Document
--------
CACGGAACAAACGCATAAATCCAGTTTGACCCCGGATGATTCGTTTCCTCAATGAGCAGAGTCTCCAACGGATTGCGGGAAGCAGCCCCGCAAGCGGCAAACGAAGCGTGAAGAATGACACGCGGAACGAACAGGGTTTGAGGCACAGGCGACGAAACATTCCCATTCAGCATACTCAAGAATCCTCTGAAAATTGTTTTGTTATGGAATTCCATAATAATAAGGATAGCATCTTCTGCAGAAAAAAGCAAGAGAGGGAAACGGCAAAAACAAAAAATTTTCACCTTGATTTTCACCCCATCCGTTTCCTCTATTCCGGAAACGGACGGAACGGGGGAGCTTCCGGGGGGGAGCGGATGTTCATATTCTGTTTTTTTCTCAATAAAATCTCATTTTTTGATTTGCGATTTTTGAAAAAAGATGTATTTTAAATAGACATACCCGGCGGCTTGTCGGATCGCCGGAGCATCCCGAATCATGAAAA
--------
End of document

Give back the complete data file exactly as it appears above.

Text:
CACGGAACAAACGCATAAATCCAGTTTGACCCCGGATGATTCGTTTCCTCAATGAGCAGAGTCTCCAACGGATTGCGGGAAGCAGCCCCGCAAGCGGCAAACGAAGCGTGAAGAATGACACGCGGAACGAACAGGGTTTGAGGCACAGGCGACGAAACATTCCCATTCAGCATACTCAAGAATCCTCTGAAAATTGTTTTGTTATGGAATTCCATAATAATAAGGATAGCATCTTCTGCAGAAAAAAGCAAGAGAGGGAAACGGCAAAAACAAAAAATTTTCACCTTGATTTTCACCCCATCCGTTTCCTCTATTCCGGAAACGGACGGAACGGGGGAGCTTCCGGGGGGGAGCGGATGTTCATATTCTGTTTTTTTCTCAATAAAATCTCATTTTTTGATTTGCGATTTTTGAAAAAAGATGTATTTTAAATAGACATACCCGGCGGCTTGTCGGATCGCCGGAGCATCCCGAATCATGAAAA